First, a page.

And Balaam said to Balak, “Stand beside your burnt offering, and I will go. Perhaps the Lord will come to meet me, and whatever he shows me I will tell you.” (Bemidbar/Numbers 23:3; ESV)
One of the main purposes behind consumer and trademark law is the avoidance of brand confusion. I don’t know what it is like in your part of the world, but where I live the government has regulations in place to prevent individuals and companies from leveraging the popularity of competing brands. When a brand is already well-known and trusted, people more quickly notice it. The laws against trademark infringement are not simply because of ownership issues, but due to a desire on the part of our legislators to protect consumers. For example, Time, the weekly news magazine, is a very well-known brand that has been in existence for over ninety years. As far as I can tell, more than once, other periodicals have attempted to implement thin red borders on their covers similar to the one used by Time since 1927. Courts have determined that the newer magazines could not use the red border design element because it creates confusion for customers due to an illegitimate association with Time.
The Bible makes a brand claim, so to speak, with regard to the God of Abraham, Isaac, and Jacob. The Bible clearly asserts that he is the original God—the one and only Creator, Wonder Worker, Redeemer, and Savior. Among his trademarked products is the universe, including Planet Earth and all its vegetation, animals, and humans. He is the sole inventor, designer and implementer of every physical and spiritual property, known and unknown. Everything everywhere has been brought to you by the God of Israel. All other claims by any other entity, real or false, are guilty of infringement.
However, God doesn’t seem to be interested in applying the principles of consumer law to himself or his products. It’s not that he is okay with infringement. Doesn’t he say, “You shall not take the name of the Lord your God in vain” (Shemot/Exodus 20:27: ESV)? Yet, he has allowed misrepresentation of his name to occur time and time again.
This week’s parasha (weekly Torah reading portion), is one of the most confusing uses of God’s brand in the whole Bible. King Balak of Moab, a territory in the vicinity of the Promised Land, was so intimidated by the people of Israel that he hired a diviner, by the name of Balaam (Hebrew: Bilam) to curse them. At first glance it seems that Balaam truly represented God. But what really happened was that God didn’t allow Balaam to have his way. His favorable use of God’s name occurred in spite of himself. Later on this same man will cause great damage to Israel through the use of sexual immorality (see Bemidbar/Numbers 31).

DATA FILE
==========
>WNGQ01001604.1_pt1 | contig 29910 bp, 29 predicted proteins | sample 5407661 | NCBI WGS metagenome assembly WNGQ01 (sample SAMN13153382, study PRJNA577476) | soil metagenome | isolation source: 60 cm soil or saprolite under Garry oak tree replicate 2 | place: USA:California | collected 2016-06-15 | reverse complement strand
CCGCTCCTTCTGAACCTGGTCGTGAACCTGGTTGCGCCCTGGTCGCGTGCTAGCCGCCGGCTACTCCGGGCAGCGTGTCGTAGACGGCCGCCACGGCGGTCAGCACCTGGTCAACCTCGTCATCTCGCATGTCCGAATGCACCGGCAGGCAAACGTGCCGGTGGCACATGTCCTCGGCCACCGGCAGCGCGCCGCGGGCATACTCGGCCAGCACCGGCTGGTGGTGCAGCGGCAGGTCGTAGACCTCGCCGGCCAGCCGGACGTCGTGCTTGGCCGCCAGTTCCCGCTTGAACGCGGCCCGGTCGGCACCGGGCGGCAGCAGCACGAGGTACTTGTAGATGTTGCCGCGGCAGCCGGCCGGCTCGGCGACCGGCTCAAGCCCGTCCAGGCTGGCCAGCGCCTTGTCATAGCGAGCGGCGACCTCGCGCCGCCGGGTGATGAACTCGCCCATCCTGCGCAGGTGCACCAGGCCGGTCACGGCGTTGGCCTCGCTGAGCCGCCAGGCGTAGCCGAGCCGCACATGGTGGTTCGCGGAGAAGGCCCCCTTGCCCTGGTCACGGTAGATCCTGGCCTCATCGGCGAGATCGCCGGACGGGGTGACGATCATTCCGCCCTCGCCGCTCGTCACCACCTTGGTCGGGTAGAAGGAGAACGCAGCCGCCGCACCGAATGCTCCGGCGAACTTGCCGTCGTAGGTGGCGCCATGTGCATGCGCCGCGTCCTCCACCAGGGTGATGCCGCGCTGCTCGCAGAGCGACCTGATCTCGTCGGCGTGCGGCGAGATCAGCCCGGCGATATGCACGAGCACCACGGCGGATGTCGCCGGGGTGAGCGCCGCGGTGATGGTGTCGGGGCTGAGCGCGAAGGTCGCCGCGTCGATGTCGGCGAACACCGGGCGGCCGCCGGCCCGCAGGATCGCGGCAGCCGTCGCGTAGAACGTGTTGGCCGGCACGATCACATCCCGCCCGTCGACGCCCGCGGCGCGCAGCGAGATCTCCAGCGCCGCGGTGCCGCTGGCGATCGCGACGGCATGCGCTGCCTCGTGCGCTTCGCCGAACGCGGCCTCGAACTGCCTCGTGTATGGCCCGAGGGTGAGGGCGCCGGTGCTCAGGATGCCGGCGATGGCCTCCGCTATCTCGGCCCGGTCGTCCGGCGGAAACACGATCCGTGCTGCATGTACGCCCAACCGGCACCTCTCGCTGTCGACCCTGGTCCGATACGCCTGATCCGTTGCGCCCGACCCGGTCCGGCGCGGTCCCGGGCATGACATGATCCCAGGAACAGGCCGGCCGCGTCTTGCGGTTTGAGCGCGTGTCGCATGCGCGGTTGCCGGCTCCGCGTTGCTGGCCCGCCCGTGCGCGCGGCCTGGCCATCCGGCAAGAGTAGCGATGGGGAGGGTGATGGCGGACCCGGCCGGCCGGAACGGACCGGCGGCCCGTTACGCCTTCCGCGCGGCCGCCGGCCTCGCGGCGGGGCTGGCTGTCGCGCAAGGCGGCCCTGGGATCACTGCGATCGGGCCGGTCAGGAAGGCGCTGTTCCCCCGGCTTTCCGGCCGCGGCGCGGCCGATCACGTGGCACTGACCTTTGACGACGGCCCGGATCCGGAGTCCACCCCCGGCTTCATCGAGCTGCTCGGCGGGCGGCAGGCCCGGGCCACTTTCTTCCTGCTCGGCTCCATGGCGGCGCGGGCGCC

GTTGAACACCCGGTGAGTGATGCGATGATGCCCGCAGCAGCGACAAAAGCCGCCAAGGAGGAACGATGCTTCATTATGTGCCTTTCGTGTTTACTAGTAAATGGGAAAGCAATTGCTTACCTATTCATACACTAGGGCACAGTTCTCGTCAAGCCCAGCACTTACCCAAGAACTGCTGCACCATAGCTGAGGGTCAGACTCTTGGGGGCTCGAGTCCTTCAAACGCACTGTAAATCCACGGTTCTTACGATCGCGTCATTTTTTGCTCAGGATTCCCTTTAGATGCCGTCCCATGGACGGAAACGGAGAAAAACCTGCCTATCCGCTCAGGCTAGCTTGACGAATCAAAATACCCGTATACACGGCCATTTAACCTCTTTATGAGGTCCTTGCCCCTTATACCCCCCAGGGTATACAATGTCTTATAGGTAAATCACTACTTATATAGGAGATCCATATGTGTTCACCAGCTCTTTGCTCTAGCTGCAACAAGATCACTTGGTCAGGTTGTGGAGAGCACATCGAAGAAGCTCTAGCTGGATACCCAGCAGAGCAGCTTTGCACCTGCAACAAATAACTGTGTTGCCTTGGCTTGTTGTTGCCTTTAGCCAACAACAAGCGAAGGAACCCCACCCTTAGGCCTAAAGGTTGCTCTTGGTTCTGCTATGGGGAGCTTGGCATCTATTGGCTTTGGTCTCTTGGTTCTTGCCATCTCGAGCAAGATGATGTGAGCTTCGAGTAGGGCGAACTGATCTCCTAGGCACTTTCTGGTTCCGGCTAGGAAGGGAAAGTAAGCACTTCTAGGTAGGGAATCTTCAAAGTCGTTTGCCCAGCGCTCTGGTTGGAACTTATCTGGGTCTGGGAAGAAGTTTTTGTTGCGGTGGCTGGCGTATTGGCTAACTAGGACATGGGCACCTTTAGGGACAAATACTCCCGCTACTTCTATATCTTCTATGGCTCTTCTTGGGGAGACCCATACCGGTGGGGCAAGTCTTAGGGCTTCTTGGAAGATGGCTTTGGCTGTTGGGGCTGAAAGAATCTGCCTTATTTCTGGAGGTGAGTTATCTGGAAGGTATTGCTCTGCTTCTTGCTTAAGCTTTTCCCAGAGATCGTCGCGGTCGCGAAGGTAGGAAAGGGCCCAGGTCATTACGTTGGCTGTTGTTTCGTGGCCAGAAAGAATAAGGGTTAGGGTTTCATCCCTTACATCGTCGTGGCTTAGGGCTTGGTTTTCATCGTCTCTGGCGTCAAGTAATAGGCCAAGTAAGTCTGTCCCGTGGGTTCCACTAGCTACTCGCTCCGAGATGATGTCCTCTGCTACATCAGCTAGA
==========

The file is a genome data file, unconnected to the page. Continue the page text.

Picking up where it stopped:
So while how Balaam spoke about God in this Torah section doesn’t appear to infringe on God’s brand (God saw to that), unless we read Balaam in his full biblical context, we might easily regard his illegitimate methods as acceptable.
Just because something is reported in the Bible doesn’t mean that it is endorsed by God. God did not reveal himself in Scripture in such a way that always makes right or wrong immediately obvious. Unlike our consumer laws, he allows the misuse of his brand. This means that if we don’t take care in how we read the Bible, we will get confused.
Years ago, I took a biblical Hebrew course at Regent College in Vancouver with renowned scholar Dr. Bruce Waltke. I’ll never forget the time he said something to the extent of (this is not a direct quote): “The Bible is a sensitive book for sensitive readers. It doesn’t build walls around itself to protect itself. If people want to abuse it, they can. But for the sensitive reader, it is a book of life.” Dr. Waltke’s comments are insightful. Superficial and selective reading of Scripture can easily result in great misunderstanding. It is relatively simple to misquote and misuse it for your own purposes. But it is its lack of protective barriers that enables God’s written Word to powerfully impact our lives. God purposely allowed the possibility of brand confusion to occur, so that we can know him with a genuineness and intimacy that protective legislation would obscure.